We still need to change the Lobbying Act – but we shouldn’t let it stop us campaigning

On Friday the government announced that it will not be taking forward Lord Hodgson’s recommendations for reforming the Lobbying Act. What does this mean for charity campaigning and what should we do next?

The Act is flawed

Part 2 of the Transparency of Lobbying, Non-party Campaigning, and Trade Union Administration Act 2014 (for understandable reasons more commonly known as the Lobbying Act) has occupied the thoughts of many campaigners in recent years.

NCVO was at the centre of efforts to improve the legislation as it made its way through parliament, and secured significant concessions along the way.

But the Act that was eventually passed remains flawed, and has created confusion and uncertainty for charities.

The legislation itself specified that there should be an independent review of how it worked in practice, which was subsequently carried out by the Conservative peer Lord Hodgson, who made a number of recommendations. These included changing the definition of controlled expenditure, a shorter regulated period, a tighter definition of supporters and clearer rules around joint campaigning.

Change is needed

While we continued to encourage charities to speak out during the election, and there were many examples of excellent campaigning, we also know that others were uncertain of what they were able to do, and so took a cautious approach.

Campaigning during elections is always likely to throw up challenging situations for charities, where the need to remain non-party political when their area of policy generates political controversy can sometimes require a delicate balancing act. So when additional rules are unclear and add to this complexity, it’s not surprising that some charities are risk-averse.

This is why the Hodgson recommendations have enjoyed broad support from charities, even when some would like to go further and repeal the Act. And earlier this year, the recommendations were backed by a cross-party committee in the House of Lords (PDF, 1.7MB).

Given the challenges that many faced in interpreting the law, we hoped that the government would recognise the need to sort this issue out quickly. There has been widespread backing for the Hodgson recommendations as the way to do this.

Which is why it is so disappointing that the government has rejected this approach. Change in some form is clearly needed, and we will now have to reflect on whether there are non-legislative options that will improve the situation. However, we continue to believe that the Hodgson recommendations are a workable response to these concerns and are urging the government to reconsider.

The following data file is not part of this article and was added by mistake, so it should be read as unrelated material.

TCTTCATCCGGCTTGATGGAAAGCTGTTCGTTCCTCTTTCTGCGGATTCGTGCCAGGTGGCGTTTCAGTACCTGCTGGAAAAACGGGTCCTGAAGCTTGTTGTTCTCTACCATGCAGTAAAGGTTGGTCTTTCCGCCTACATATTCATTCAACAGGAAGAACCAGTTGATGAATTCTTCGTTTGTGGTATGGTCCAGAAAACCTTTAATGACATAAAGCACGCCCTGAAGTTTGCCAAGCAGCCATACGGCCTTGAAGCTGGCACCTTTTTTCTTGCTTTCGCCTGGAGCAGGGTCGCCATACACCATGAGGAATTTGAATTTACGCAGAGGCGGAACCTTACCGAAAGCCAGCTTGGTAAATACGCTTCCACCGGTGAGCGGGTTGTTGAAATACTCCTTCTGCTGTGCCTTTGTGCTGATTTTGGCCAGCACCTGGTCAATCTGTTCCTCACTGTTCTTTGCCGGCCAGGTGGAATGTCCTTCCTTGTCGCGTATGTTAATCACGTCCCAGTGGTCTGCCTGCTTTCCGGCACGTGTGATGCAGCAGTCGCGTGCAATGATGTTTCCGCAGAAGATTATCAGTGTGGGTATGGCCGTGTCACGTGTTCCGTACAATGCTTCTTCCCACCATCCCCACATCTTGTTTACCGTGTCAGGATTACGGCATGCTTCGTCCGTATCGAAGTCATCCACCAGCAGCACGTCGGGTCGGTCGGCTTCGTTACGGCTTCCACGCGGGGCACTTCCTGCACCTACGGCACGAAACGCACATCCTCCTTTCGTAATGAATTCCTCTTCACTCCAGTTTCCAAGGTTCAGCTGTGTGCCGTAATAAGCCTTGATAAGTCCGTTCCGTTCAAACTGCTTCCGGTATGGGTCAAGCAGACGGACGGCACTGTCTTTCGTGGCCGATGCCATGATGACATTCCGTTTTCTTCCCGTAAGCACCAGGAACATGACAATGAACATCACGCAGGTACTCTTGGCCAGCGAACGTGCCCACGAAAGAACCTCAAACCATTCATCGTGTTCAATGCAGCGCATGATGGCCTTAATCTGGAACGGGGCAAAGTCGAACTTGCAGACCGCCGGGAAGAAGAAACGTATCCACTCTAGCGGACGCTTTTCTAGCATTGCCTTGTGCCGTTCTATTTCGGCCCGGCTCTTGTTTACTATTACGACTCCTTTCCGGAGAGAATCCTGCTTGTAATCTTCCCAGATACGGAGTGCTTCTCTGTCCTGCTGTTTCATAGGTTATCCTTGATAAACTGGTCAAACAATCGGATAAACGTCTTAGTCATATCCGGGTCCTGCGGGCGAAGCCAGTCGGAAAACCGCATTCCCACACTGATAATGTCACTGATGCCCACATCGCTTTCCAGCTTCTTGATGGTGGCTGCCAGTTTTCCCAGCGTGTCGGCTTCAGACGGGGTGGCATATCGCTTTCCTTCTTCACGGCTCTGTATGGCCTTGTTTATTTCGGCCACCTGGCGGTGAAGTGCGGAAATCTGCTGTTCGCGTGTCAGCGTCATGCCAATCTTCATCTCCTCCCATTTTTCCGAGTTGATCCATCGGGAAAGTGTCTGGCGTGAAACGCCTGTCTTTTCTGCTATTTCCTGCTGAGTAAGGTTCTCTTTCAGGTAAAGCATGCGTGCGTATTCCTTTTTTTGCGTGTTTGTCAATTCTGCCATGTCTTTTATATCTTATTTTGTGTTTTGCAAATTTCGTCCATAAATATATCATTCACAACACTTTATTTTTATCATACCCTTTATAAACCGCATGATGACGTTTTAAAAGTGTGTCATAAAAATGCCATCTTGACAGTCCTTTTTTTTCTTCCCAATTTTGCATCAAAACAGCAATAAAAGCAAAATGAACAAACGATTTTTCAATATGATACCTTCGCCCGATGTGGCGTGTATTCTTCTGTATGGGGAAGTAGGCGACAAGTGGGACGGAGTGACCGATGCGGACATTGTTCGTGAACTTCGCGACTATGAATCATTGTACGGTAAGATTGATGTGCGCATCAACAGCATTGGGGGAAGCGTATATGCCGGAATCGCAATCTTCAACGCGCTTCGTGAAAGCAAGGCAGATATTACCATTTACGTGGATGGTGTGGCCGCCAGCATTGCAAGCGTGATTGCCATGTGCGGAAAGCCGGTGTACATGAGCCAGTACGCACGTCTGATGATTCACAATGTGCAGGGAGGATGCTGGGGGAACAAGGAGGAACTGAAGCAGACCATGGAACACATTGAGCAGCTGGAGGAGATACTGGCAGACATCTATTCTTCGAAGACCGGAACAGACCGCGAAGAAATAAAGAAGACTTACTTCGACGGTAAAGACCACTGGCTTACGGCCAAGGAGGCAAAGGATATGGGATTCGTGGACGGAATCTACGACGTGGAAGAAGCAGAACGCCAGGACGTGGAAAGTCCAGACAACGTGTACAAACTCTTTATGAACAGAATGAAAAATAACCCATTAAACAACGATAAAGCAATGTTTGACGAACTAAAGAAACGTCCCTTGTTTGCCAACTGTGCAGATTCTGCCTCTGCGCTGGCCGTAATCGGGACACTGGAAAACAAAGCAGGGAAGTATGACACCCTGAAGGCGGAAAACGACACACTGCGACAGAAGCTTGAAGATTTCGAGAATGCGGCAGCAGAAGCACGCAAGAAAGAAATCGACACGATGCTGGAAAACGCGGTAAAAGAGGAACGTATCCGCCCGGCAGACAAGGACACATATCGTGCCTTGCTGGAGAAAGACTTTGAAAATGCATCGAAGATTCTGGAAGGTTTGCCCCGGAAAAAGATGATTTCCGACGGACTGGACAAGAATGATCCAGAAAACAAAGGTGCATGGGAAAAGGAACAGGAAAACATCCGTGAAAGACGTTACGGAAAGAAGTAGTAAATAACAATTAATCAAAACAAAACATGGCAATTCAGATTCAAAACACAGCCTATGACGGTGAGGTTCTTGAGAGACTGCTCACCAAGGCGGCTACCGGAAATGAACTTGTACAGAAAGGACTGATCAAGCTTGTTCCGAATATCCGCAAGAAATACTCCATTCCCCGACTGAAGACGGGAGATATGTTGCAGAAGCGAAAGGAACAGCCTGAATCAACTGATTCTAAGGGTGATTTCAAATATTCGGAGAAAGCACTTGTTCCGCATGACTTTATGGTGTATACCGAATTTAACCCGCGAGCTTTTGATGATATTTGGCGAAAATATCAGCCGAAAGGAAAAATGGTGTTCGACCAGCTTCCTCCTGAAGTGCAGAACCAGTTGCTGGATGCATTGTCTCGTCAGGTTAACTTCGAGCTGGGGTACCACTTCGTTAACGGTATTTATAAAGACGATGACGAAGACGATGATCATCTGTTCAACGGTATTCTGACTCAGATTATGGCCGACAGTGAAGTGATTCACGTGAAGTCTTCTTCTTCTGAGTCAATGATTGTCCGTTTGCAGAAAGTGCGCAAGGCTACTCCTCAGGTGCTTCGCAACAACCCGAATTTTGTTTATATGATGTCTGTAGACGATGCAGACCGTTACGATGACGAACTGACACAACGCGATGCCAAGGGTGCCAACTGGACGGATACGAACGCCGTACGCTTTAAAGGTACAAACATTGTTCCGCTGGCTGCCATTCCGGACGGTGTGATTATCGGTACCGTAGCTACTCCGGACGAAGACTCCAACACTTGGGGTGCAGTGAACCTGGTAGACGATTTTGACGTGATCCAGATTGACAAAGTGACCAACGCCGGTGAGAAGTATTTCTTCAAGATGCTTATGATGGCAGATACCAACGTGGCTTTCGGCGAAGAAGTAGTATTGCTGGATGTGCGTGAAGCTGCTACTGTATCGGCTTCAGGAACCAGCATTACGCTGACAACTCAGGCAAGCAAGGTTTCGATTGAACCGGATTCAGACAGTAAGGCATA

Should we be pushing for repeal?

A number of charities and politicians have argued that what we really need is to repeal the Act. We don’t think this is the answer, unless it’s clear what the replacement will be. The Lobbying Act itself built on the Political Parties, Elections and Referendums Act 2000 which contains much of the law in this area, so we would need to take into account how that would function without the Lobbying Act.

The growing potential for third parties to improperly influence elections by spending lots of money on advertising means that we do have to regulate non-party campaigning. You only have to look at the situation in the US to see that a regulatory wild west when it comes to election campaigns won’t necessarily make life better for charities. The law that can make things harder for a charity is the same law that stops those who disagree with it from spending large amounts of money to directly influence the way people vote.

So while we may need to look for alternatives to make the law work for charity campaigners, there are no easy answers in repeal.

But you shouldn’t stop campaigning

But despite this setback, and the fact that the Lobbying Act has concerned charities, this doesn’t mean we should stop campaigning during election campaigns. As we have previously noted, most charities are unlikely to need to register under the Lobbying Act because of the spending threshold, and the likely nature of their interventions. We provided some practical advice for campaigners on the Lobbying Act which is worth being aware of.

The voice of charities and those they support is vital all year round, and it is unacceptable for that voice to fall silent during election time. So while the government must think again on the Lobbying Act, it would be even more disastrous if we self-censored unnecessarily.

And in their letter to NCVO and other charities, ministers have said they will work with us to ensure charities feel able to campaign. While the news overall is disappointing, this is a welcome indication that the government understands our concerns. We’ll be making sure they are doing all they can to fulfil this promise.

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Avatar photo Chris is NCVO’s public affairs manager, focusing on parliamentary work. He started his career working for several MPs in Parliament, and has also worked in public affairs and policy roles for the Federation of Small Businesses.

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